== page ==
Development of the Cavitating Flow Analysis Function

Keita Fujiyama (Software Cradle, Software Engineering Dept.)
Development of the Cavitating Flow Analysis Function

Using the SC/Tetra cavitating flow analysis function helps design engineers accurately predict possible cavitation issues while designing fluid machinery. Cavitation is a highly unsteady phenomenon that can cause many problems. These include device disorientation, aerodynamic noise, and surface erosion. Performing transient cavitating flow analyses early in the design process and implementing appropriate countermeasures are critical for achieving equipment performance and durability. Keita Fujiyama from Software Cradle, Software Engineering Department, explains the background and development of the cavitating flow analysis function.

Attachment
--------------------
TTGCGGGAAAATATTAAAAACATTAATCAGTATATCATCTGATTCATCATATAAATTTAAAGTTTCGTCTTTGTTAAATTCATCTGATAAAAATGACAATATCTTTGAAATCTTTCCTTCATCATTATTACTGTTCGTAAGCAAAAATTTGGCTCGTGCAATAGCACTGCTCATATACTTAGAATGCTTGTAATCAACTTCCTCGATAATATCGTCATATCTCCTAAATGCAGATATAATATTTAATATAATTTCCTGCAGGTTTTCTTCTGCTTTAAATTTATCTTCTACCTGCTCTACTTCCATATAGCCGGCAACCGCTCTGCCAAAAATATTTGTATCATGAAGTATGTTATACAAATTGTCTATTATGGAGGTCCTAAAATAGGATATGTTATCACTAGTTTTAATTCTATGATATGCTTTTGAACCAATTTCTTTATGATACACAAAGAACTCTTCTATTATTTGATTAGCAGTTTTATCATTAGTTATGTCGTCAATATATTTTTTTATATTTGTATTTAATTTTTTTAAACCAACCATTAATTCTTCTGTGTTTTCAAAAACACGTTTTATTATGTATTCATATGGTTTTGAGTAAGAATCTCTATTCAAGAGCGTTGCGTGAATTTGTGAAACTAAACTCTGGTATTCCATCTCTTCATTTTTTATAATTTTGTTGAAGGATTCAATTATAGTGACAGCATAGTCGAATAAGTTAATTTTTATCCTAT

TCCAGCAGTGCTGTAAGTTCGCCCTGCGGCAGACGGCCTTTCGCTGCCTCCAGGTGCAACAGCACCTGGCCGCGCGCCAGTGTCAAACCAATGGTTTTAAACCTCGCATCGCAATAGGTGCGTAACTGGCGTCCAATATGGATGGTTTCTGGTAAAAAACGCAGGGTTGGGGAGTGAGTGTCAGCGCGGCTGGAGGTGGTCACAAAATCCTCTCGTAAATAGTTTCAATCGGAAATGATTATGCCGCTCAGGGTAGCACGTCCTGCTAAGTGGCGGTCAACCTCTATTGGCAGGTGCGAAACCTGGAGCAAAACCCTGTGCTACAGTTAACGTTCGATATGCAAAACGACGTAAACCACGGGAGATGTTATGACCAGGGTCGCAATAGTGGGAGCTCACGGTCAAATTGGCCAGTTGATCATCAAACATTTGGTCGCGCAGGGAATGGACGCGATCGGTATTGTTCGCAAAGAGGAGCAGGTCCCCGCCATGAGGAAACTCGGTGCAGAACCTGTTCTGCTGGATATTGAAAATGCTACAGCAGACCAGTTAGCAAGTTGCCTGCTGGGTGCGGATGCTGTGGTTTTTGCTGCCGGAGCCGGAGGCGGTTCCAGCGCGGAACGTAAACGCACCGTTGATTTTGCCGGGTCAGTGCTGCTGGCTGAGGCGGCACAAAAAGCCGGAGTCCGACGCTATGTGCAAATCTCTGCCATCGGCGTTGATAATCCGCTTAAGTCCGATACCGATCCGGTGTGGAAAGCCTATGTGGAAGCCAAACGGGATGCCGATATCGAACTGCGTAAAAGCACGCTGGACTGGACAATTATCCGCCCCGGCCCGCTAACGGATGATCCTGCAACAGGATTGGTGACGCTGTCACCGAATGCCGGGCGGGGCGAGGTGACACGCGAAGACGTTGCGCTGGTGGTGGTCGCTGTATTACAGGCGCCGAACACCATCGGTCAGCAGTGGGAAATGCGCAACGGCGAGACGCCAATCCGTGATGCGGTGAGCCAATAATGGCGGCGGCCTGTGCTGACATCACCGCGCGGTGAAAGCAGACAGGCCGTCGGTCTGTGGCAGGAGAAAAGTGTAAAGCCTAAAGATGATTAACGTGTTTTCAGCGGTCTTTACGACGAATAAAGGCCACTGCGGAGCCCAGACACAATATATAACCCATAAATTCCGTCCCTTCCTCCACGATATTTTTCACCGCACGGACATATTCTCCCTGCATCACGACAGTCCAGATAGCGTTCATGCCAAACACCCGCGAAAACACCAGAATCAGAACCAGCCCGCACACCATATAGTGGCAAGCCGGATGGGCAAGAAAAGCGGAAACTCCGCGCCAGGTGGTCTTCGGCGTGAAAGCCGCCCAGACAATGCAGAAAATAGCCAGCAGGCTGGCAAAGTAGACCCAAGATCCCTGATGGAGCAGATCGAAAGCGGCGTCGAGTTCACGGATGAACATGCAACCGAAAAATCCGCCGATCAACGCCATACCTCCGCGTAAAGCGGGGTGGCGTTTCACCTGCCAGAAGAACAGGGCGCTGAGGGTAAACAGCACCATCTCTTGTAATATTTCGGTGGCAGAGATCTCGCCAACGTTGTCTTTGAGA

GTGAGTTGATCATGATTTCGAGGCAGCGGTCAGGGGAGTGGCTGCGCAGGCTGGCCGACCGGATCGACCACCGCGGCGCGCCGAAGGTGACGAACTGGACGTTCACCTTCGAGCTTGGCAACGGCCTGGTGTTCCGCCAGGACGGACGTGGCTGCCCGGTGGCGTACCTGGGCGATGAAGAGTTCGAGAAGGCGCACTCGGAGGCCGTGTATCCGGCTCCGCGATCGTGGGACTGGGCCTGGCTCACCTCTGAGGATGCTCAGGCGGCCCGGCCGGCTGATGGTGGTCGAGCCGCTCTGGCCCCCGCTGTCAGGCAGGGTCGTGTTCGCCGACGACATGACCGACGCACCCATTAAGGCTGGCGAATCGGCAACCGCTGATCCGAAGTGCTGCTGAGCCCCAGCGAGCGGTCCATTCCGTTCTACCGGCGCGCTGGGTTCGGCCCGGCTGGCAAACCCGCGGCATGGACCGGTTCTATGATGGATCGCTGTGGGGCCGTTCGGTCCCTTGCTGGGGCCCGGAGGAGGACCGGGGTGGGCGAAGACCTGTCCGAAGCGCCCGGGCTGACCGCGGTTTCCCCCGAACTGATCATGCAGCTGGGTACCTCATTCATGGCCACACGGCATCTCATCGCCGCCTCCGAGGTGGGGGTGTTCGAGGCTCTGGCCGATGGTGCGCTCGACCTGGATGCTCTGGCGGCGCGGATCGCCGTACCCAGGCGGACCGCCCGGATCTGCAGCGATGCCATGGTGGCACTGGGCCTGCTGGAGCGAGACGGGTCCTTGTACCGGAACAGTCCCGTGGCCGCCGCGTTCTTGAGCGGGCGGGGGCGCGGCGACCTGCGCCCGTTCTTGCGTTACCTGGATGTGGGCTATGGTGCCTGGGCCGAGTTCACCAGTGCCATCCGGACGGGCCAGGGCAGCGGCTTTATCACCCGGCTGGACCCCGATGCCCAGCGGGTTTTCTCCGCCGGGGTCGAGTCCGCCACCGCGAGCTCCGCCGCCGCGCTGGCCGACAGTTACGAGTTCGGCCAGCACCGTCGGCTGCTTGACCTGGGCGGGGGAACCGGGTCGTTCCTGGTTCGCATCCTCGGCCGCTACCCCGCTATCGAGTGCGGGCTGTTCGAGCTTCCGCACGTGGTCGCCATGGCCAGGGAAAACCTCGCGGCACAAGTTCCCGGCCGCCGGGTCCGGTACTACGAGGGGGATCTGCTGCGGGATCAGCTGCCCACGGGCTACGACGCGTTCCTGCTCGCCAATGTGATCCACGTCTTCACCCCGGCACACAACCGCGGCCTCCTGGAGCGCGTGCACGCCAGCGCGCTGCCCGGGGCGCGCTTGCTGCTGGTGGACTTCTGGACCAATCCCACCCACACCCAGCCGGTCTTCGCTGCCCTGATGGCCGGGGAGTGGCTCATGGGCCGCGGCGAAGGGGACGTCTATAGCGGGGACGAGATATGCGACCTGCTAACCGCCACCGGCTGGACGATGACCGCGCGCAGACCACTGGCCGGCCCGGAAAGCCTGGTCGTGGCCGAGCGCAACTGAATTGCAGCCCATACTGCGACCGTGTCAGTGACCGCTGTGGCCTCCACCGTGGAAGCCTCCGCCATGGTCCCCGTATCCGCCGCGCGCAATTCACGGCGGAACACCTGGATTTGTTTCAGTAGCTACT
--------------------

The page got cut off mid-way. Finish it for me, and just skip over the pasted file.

Keita Fujiyama, Software Cradle, Software Engineering Dept

When is a cavitating flow analysis useful?

Cavitation often occurs on machines that are driven by liquid motions. Some equipment, such as an ultrasonic eyeglass cleaner, are effective because cavitation is a positive attribute. However, in most cases, cavitation is a negative attribute. Machinery such as pumps, marine propellers, and power plant pipes degrade in performance or vibrate unnecessarily due to cavitation.

Due to increasing demand for device miniaturization and high performance, a major challenge faced by designers of hydraulic turbine products such as pumps and marine propellers, has been to continually improve efficiency. While CFD has been used to predict machine performance, the demand for better efficiency requires engineers to predict and understand even more detailed phenomena such as when and how cavitation occurs. Since cavitation can impair performance, cause physical damage, and create noise, design engineers must identify the risks and develop solutions to avoid them prior to production.